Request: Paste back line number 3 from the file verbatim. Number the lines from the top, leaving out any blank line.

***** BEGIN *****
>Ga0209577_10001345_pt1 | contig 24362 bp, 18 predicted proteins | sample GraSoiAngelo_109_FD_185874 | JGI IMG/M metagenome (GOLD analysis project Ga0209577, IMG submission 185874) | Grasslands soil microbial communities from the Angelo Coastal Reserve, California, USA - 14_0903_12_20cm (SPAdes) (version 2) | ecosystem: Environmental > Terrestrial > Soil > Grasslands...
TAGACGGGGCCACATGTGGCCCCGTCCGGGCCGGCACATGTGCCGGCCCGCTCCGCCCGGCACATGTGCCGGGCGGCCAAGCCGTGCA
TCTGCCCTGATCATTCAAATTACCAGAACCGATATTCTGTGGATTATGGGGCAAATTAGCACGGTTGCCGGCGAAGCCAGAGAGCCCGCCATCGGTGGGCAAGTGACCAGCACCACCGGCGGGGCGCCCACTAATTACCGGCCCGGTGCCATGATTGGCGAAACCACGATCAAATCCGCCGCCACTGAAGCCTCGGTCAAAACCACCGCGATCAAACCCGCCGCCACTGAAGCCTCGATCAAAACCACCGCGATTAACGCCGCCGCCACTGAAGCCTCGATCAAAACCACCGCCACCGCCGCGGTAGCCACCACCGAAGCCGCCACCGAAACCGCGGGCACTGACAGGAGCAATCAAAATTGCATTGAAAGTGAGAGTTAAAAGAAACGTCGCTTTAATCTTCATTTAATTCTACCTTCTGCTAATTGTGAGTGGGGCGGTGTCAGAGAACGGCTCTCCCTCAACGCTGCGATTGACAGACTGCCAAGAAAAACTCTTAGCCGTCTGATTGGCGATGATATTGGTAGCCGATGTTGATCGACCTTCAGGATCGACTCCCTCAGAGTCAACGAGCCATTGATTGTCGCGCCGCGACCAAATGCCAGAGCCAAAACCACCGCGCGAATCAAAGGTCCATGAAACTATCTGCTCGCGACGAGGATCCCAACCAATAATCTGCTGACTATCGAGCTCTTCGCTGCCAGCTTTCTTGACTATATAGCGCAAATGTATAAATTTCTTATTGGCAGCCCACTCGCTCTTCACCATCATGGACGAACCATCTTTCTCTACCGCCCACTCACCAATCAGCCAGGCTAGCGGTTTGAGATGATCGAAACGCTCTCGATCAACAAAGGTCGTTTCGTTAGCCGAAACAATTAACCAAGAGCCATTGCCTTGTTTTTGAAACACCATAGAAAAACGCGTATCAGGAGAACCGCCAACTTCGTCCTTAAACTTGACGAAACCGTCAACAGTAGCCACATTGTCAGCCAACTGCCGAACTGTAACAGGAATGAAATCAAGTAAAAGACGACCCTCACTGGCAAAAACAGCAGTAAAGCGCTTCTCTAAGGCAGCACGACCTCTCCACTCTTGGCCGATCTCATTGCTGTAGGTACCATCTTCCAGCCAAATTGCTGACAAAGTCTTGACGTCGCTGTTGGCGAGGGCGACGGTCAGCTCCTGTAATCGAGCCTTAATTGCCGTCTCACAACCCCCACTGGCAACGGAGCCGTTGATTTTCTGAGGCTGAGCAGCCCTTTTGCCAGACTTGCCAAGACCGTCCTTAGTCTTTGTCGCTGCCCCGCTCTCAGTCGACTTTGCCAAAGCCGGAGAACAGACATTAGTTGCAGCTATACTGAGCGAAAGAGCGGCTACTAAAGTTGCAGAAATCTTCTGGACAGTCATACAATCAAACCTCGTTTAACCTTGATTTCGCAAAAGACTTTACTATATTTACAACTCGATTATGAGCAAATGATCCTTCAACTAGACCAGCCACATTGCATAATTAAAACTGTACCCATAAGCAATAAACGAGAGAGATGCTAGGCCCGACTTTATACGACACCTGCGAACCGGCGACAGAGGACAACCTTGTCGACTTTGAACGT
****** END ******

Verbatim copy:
TCTGCCCTGATCATTCAAATTACCAGAACCGATATTCTGTGGATTATGGGGCAAATTAGCACGGTTGCCGGCGAAGCCAGAGAGCCCGCCATCGGTGGGCAAGTGACCAGCACCACCGGCGGGGCGCCCACTAATTACCGGCCCGGTGCCATGATTGGCGAAACCACGATCAAATCCGCCGCCACTGAAGCCTCGGTCAAAACCACCGCGATCAAACCCGCCGCCACTGAAGCCTCGATCAAAACCACCGCGATTAACGCCGCCGCCACTGAAGCCTCGATCAAAACCACCGCCACCGCCGCGGTAGCCACCACCGAAGCCGCCACCGAAACCGCGGGCACTGACAGGAGCAATCAAAATTGCATTGAAAGTGAGAGTTAAAAGAAACGTCGCTTTAATCTTCATTTAATTCTACCTTCTGCTAATTGTGAGTGGGGCGGTGTCAGAGAACGGCTCTCCCTCAACGCTGCGATTGACAGACTGCCAAGAAAAACTCTTAGCCGTCTGATTGGCGATGATATTGGTAGCCGATGTTGATCGACCTTCAGGATCGACTCCCTCAGAGTCAACGAGCCATTGATTGTCGCGCCGCGACCAAATGCCAGAGCCAAAACCACCGCGCGAATCAAAGGTCCATGAAACTATCTGCTCGCGACGAGGATCCCAACCAATAATCTGCTGACTATCGAGCTCTTCGCTGCCAGCTTTCTTGACTATATAGCGCAAATGTATAAATTTCTTATTGGCAGCCCACTCGCTCTTCACCATCATGGACGAACCATCTTTCTCTACCGCCCACTCACCAATCAGCCAGGCTAGCGGTTTGAGATGATCGAAACGCTCTCGATCAACAAAGGTCGTTTCGTTAGCCGAAACAATTAACCAAGAGCCATTGCCTTGTTTTTGAAACACCATAGAAAAACGCGTATCAGGAGAACCGCCAACTTCGTCCTTAAACTTGACGAAACCGTCAACAGTAGCCACATTGTCAGCCAACTGCCGAACTGTAACAGGAATGAAATCAAGTAAAAGACGACCCTCACTGGCAAAAACAGCAGTAAAGCGCTTCTCTAAGGCAGCACGACCTCTCCACTCTTGGCCGATCTCATTGCTGTAGGTACCATCTTCCAGCCAAATTGCTGACAAAGTCTTGACGTCGCTGTTGGCGAGGGCGACGGTCAGCTCCTGTAATCGAGCCTTAATTGCCGTCTCACAACCCCCACTGGCAACGGAGCCGTTGATTTTCTGAGGCTGAGCAGCCCTTTTGCCAGACTTGCCAAGACCGTCCTTAGTCTTTGTCGCTGCCCCGCTCTCAGTCGACTTTGCCAAAGCCGGAGAACAGACATTAGTTGCAGCTATACTGAGCGAAAGAGCGGCTACTAAAGTTGCAGAAATCTTCTGGACAGTCATACAATCAAACCTCGTTTAACCTTGATTTCGCAAAAGACTTTACTATATTTACAACTCGATTATGAGCAAATGATCCTTCAACTAGACCAGCCACATTGCATAATTAAAACTGTACCCATAAGCAATAAACGAGAGAGATGCTAGGCCCGACTTTATACGACACCTGCGAACCGGCGACAGAGGACAACCTTGTCGACTTTGAACGT